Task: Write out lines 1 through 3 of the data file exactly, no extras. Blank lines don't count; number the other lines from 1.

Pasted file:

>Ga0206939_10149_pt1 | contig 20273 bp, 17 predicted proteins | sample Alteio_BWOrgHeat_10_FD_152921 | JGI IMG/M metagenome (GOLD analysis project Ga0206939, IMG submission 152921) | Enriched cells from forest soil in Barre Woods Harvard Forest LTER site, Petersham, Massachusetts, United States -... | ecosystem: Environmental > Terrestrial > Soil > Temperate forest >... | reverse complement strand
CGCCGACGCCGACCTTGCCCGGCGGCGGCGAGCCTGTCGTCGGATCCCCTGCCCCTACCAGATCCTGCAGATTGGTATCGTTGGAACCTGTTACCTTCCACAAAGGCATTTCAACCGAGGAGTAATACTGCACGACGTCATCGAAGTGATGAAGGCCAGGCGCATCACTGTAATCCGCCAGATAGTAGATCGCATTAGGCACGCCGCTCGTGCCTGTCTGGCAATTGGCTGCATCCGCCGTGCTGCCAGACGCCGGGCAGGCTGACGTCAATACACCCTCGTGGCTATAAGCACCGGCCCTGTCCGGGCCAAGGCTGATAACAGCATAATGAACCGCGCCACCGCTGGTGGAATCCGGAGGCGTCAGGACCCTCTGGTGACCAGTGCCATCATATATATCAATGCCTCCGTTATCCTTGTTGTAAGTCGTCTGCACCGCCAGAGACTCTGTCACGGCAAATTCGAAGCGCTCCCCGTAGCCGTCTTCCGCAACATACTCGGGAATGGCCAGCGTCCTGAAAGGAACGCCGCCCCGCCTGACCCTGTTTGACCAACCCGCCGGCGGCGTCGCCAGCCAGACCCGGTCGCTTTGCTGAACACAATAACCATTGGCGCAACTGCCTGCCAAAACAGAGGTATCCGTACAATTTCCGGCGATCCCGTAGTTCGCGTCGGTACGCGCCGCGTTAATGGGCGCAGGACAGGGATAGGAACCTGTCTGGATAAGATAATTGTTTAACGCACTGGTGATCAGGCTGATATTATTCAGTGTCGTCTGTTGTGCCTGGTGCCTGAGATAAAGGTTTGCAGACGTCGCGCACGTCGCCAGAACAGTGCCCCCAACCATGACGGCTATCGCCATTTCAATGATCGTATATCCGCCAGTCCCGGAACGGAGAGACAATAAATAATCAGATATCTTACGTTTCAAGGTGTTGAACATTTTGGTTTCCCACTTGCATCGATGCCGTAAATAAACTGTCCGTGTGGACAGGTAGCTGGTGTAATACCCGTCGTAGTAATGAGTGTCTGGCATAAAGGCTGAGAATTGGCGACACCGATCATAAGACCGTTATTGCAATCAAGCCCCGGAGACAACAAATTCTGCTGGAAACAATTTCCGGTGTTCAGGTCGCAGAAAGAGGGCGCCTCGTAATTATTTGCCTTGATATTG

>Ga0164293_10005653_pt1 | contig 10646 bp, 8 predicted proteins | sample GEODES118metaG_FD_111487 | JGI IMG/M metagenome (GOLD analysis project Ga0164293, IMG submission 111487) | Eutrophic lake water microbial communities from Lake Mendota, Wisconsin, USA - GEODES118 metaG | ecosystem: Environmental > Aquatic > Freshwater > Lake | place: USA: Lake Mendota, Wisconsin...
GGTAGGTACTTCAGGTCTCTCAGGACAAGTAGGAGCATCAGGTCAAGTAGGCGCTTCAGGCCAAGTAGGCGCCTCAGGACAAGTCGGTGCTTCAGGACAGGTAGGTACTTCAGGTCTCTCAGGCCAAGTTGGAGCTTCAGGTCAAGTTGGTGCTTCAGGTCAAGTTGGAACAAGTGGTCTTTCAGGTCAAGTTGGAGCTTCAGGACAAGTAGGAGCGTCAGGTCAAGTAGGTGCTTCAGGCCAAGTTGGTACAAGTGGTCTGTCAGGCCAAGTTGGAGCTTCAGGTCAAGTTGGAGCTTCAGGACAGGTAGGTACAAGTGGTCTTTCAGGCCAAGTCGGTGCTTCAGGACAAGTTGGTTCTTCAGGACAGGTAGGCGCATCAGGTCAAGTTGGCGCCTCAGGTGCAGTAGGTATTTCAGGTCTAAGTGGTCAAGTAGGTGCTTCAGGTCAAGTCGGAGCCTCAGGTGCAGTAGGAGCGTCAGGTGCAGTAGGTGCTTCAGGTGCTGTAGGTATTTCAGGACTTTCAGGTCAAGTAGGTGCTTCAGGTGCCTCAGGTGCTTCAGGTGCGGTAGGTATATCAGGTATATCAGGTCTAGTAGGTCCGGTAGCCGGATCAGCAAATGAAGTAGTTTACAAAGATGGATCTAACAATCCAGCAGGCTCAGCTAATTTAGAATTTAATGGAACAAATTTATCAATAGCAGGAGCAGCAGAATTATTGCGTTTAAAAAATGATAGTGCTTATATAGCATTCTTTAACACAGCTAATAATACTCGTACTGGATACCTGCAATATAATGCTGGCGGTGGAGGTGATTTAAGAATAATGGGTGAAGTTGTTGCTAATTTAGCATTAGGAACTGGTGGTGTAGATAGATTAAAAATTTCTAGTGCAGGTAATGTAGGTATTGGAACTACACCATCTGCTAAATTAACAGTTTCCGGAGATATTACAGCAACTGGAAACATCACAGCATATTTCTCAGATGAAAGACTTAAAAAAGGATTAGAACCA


>Ga0206939_10149_pt1 | contig 20273 bp, 17 predicted proteins | sample Alteio_BWOrgHeat_10_FD_152921 | JGI IMG/M metagenome (GOLD analysis project Ga0206939, IMG submission 152921) | Enriched cells from forest soil in Barre Woods Harvard Forest LTER site, Petersham, Massachusetts, United States -... | ecosystem: Environmental > Terrestrial > Soil > Temperate forest >... | reverse complement strand
CGCCGACGCCGACCTTGCCCGGCGGCGGCGAGCCTGTCGTCGGATCCCCTGCCCCTACCAGATCCTGCAGATTGGTATCGTTGGAACCTGTTACCTTCCACAAAGGCATTTCAACCGAGGAGTAATACTGCACGACGTCATCGAAGTGATGAAGGCCAGGCGCATCACTGTAATCCGCCAGATAGTAGATCGCATTAGGCACGCCGCTCGTGCCTGTCTGGCAATTGGCTGCATCCGCCGTGCTGCCAGACGCCGGGCAGGCTGACGTCAATACACCCTCGTGGCTATAAGCACCGGCCCTGTCCGGGCCAAGGCTGATAACAGCATAATGAACCGCGCCACCGCTGGTGGAATCCGGAGGCGTCAGGACCCTCTGGTGACCAGTGCCATCATATATATCAATGCCTCCGTTATCCTTGTTGTAAGTCGTCTGCACCGCCAGAGACTCTGTCACGGCAAATTCGAAGCGCTCCCCGTAGCCGTCTTCCGCAACATACTCGGGAATGGCCAGCGTCCTGAAAGGAACGCCGCCCCGCCTGACCCTGTTTGACCAACCCGCCGGCGGCGTCGCCAGCCAGACCCGGTCGCTTTGCTGAACACAATAACCATTGGCGCAACTGCCTGCCAAAACAGAGGTATCCGTACAATTTCCGGCGATCCCGTAGTTCGCGTCGGTACGCGCCGCGTTAATGGGCGCAGGACAGGGATAGGAACCTGTCTGGATAAGATAATTGTTTAACGCACTGGTGATCAGGCTGATATTATTCAGTGTCGTCTGTTGTGCCTGGTGCCTGAGATAAAGGTTTGCAGACGTCGCGCACGTCGCCAGAACAGTGCCCCCAACCATGACGGCTATCGCCATTTCAATGATCGTATATCCGCCAGTCCCGGAACGGAGAGACAATAAATAATCAGATATCTTACGTTTCAAGGTGTTGAACATTTTGGTTTCCCACTTGCATCGATGCCGTAAATAAACTGTCCGTGTGGACAGGTAGCTGGTGTAATACCCGTCGTAGTAATGAGTGTCTGGCATAAAGGCTGAGAATTGGCGACACCGATCATAAGACCGTTATTGCAATCAAGCCCCGGAGACAACAAATTCTGCTGGAAACAATTTCCGGTGTTCAGGTCGCAGAAAGAGGGCGCCTCGTAATTATTTGCCTTGATATTG

>Ga0164293_10005653_pt1 | contig 10646 bp, 8 predicted proteins | sample GEODES118metaG_FD_111487 | JGI IMG/M metagenome (GOLD analysis project Ga0164293, IMG submission 111487) | Eutrophic lake water microbial communities from Lake Mendota, Wisconsin, USA - GEODES118 metaG | ecosystem: Environmental > Aquatic > Freshwater > Lake | place: USA: Lake Mendota, Wisconsin...